Okinawa—Nexus of Borders: Ryukyu Reflections

Part 7
Okinawa: Colonial Landscape

Immigrants, World War II, the U.S. Occupation, the turmoil of changing eras—Okinawa had plunged into issues beyond the scope of “Japan.” There was an awareness of America, of Asia—and, at the same time, of Okinawa. Under these circumstances, more than a few foreign filmmakers listened to Okinawan voices and concentrated upon Okinawan memories. What aspects of Okinawa did they focus on? What types of visions did they produce? The films in this section recreate the visual poetics born of transnational contacts and exchange.


1 Colonial Elegies, Occupation Clichés

- Hill of No Return

TAIWAN / 1992 / Mandarin, Japanese, Taiwanese / Color / 35mm / 165 min

Director: Wang Tung
Script: Wu Nien-jen
Photography: Yang Wei-hang
Music: Chen Sheng, Li Cheng-fan
Producer: Hsu Li-kong
Cast: Peng Chia-chia, Huang Pin-yuan, Yang Kuei-mei, Jen Chang-bing
Production Company: Central Motion Picture Corporation
Source: Chinese Taipei Film Archive

Taiwan in the 1920s was under Japanese colonial rule. This film both sarcastically and humorously portrays the humiliation and resilience of people living in a village next to a gold mine run by the Japanese. The film skillfully weaves together colorful episodes, including brothers who ran away from their seasonal apprenticeship and work in the gold mine; a widow who rents them rooms; a Ryukyuan girl working as a servant at the Japanese-run brothel; a half-Japanese Taiwanese boy; and the local villagers. The director expands on the role of the Ryukyuan girl and illucidates the structure between “Japanese,” “Ryukyuan,” and “Taiwanese” under Japanese colonization, revealing a brilliant understanding of human life.

The Teahouse of the August Moon

USA / 1956 / Japanese, English / Color / Video (orig. 35mm) / 124 min

Director: Daniel Mann
Script: John Patrick
Based on the novel by: Vern J. Sneider
Photography: John Alton
Music: Saul Chaplin
Producer: Jack Cummings
Cast: Glenn Ford, Marlon Brando, Kyo Machiko
Production Company: MGM
Source: Warner Home Video

Immediately following the Battle of Okinawa, U.S. Army officers from the Military Administration were assigned to teach democracy and develop a self-reliant economic reconstruction plan for the village of Tobiki. The movie humorously portrays the cultural gaps between the officers and villagers. Underneath its comedic touch are the views of soldiers in the U.S. occupation toward the local Okinawans, as well as the Okinawan people’s impressions of the rulers, consisting of China, Japan and America, depending on the situation. In the movie, Okinawans are usually irresponsible and a little cunning, but also tough. This could be due to their experience of living through a long period of oppression, an experience that delivered a tough lesson about how to survive.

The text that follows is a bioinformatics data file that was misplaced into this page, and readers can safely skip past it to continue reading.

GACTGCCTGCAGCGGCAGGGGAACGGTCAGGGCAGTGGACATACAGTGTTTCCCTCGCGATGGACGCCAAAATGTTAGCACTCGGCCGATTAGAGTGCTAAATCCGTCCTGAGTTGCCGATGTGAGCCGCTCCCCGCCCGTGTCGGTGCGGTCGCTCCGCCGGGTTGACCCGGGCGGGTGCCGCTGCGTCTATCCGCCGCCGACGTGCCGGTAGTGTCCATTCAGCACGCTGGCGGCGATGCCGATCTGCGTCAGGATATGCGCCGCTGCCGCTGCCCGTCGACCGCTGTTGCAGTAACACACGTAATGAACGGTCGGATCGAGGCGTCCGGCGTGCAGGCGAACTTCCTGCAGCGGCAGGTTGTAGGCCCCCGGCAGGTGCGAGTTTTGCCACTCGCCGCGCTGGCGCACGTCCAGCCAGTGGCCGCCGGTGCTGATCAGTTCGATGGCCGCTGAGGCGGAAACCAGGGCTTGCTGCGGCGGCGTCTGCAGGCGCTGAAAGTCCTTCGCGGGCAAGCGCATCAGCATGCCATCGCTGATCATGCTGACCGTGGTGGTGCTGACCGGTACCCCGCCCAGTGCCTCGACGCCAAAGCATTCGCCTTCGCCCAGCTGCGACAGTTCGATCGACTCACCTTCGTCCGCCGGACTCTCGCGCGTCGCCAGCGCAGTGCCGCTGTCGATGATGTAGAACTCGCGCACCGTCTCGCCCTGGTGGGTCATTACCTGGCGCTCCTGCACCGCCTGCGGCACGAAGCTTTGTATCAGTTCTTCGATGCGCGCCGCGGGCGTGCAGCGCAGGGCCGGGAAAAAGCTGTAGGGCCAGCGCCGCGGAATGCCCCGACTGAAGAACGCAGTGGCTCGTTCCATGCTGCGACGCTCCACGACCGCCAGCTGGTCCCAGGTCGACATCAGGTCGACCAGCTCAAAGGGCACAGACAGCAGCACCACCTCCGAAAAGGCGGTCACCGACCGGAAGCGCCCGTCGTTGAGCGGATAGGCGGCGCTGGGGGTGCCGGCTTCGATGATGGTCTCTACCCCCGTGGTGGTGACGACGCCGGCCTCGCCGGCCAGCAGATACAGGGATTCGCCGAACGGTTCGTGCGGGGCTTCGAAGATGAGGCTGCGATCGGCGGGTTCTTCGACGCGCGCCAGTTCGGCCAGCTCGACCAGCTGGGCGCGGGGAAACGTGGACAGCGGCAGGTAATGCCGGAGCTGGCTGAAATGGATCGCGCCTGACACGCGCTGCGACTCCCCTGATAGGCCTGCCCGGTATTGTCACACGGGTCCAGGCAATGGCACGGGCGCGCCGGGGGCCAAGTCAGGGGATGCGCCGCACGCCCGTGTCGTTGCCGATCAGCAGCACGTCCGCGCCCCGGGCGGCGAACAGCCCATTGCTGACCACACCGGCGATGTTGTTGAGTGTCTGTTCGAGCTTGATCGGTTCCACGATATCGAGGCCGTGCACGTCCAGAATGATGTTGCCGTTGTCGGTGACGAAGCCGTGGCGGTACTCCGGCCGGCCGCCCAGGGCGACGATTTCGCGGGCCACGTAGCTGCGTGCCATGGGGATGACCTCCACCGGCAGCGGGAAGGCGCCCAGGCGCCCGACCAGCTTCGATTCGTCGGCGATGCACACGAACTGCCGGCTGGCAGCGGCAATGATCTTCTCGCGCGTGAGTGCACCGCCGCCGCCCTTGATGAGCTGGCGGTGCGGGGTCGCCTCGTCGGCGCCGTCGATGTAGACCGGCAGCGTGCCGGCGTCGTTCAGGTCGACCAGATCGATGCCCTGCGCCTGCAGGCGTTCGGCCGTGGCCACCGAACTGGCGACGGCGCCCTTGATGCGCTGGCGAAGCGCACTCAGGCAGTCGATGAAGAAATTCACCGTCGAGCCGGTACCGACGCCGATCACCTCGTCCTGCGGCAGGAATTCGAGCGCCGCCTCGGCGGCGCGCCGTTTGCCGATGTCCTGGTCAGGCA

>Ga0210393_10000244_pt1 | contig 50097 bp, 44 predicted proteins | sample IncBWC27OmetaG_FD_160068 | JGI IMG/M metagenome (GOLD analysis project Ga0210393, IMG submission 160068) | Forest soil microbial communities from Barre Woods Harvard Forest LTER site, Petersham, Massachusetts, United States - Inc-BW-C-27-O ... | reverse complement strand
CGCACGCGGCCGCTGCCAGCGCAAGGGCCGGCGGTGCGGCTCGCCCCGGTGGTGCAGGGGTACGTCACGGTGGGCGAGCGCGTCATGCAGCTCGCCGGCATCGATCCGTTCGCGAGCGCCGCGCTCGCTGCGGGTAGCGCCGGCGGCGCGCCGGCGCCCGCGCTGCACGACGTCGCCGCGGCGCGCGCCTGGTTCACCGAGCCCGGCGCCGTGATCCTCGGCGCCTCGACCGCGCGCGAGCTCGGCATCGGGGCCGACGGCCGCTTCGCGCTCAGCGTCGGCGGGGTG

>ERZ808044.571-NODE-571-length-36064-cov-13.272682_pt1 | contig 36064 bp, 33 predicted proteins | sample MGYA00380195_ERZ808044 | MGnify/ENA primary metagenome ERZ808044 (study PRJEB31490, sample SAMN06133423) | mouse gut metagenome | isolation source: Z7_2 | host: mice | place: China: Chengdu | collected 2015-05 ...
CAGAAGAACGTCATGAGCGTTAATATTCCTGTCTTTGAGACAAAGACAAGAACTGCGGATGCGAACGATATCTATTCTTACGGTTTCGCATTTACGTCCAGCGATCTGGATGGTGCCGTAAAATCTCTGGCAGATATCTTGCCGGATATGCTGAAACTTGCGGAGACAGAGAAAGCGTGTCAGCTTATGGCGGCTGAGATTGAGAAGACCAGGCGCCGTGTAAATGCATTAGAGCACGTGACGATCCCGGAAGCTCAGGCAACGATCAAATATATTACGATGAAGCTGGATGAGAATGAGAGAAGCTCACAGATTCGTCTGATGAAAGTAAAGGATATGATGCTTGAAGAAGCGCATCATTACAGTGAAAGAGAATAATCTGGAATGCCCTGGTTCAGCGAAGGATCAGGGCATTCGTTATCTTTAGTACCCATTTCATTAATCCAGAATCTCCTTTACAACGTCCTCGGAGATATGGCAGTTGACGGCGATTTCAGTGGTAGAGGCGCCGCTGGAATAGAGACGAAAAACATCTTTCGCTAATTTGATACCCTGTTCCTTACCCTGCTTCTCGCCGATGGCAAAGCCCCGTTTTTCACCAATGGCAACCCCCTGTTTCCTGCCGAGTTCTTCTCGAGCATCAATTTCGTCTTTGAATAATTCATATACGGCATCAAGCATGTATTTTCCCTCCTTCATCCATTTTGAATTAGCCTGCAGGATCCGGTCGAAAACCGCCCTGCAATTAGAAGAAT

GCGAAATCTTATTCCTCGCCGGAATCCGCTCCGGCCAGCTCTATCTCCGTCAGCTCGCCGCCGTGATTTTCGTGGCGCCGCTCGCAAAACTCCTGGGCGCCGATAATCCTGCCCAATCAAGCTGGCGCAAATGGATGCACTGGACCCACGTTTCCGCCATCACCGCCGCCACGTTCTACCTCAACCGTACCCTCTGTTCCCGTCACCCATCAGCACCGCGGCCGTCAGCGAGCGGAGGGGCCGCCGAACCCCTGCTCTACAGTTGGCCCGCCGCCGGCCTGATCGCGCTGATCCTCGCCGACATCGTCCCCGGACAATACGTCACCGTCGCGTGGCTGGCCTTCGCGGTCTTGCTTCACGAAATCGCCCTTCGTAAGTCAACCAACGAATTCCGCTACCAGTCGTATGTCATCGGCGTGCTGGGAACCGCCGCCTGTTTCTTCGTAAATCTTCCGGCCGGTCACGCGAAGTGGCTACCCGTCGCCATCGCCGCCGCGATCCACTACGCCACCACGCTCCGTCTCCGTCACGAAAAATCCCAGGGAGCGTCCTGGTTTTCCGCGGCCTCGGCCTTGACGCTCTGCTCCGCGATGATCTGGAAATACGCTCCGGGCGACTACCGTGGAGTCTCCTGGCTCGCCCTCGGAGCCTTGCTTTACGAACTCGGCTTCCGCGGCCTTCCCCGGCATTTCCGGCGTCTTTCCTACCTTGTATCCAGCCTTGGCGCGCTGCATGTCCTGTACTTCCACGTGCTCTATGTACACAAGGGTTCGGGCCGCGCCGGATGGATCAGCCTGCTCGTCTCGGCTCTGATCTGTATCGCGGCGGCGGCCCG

2 Sharing the Battle of Okinawa

- Let There Be Light

USA / 1946 / English / B&W / 16mm (orig. 35mm) / 58 min

Director: John Huston
Script: John Huston, Charles Kaufman
Photography: Stanley Cortez, George Smith, Lloyd Fromm, John Doran, Joseph Jackman
Source: Donald Hall Library, Program in Film and Video Studies, University of Michigan

The documentary Let There Be Light was made by John Houston, renowned for classics including The Maltese Falcon. This film depicts soldiers who suffered nervous breakdowns after their warfront experience during World War II, and their treatment and recovery at army hospitals. A counselor uses hypnotic treatment with a soldier who fought in the Battle of Okinawa and suffered memory loss so severe he is unable to remember his own name. The film conveys the essence of wartime experience, despite the complete absence of battlefront footage.

- Level 5

FRANCE / 1996 / French, Japanese / Color / 35mm / 106 min

Director, Photography: Chris Marker
Music: Michel Krasna
Cast: Catherine Belkhodja
Appearances: Oshima Nagisa and others
Producers: Anatole Dauman, Françoise Widhoff
Production Companies: Les Films de l’Astrophore, Argos Films
Source: Argos Films

This documentary uses fiction to address shared memory of the Battle of Okinawa. Laura tries to get to the most difficult stage, level 5, of the computer program left behind by her late husband. In this are revealed statements by Rev. Kinjo Shigeaki, who witnessed the mass suicide at Tokashiki Island; documentary footage of people jumping to their deaths from cliffs on Saipan Island; and the image of a soldier who lost his memory due to the Battle of Okinawa, portrayed in John Houston’s film Let There Be Light, which was banned from public viewing for thirty years.

• Okinawa—Nexus of Borders: Ryukyu Reflections | Part 1: Oriental Ryukyus: Showa Era Pre-war Perspectives on Okinawa | Part 2: The Battle of Okinawa: The final Conflict between the U.S. and Japan | Part 3: The Battle of Okinawa in Relief / A Chronicle of Memories | Part 4: Americanization and Japanization | Part 5: Caught Between Different Worlds / When the 27th Parallel Disappears | Part 6: Okinawan Diaspora / Leaving Okinawa | Part 7: Okinawa: Colonial Landscape | Part 8: Earth Songs and Celestial Fantasies | Part 9: The World of Takamine Go: Blood (chi), Earth (chi), Wisdom (chi), Foolishness (chi), and “chi” | Part 10: Diffused Reflections of Okinawa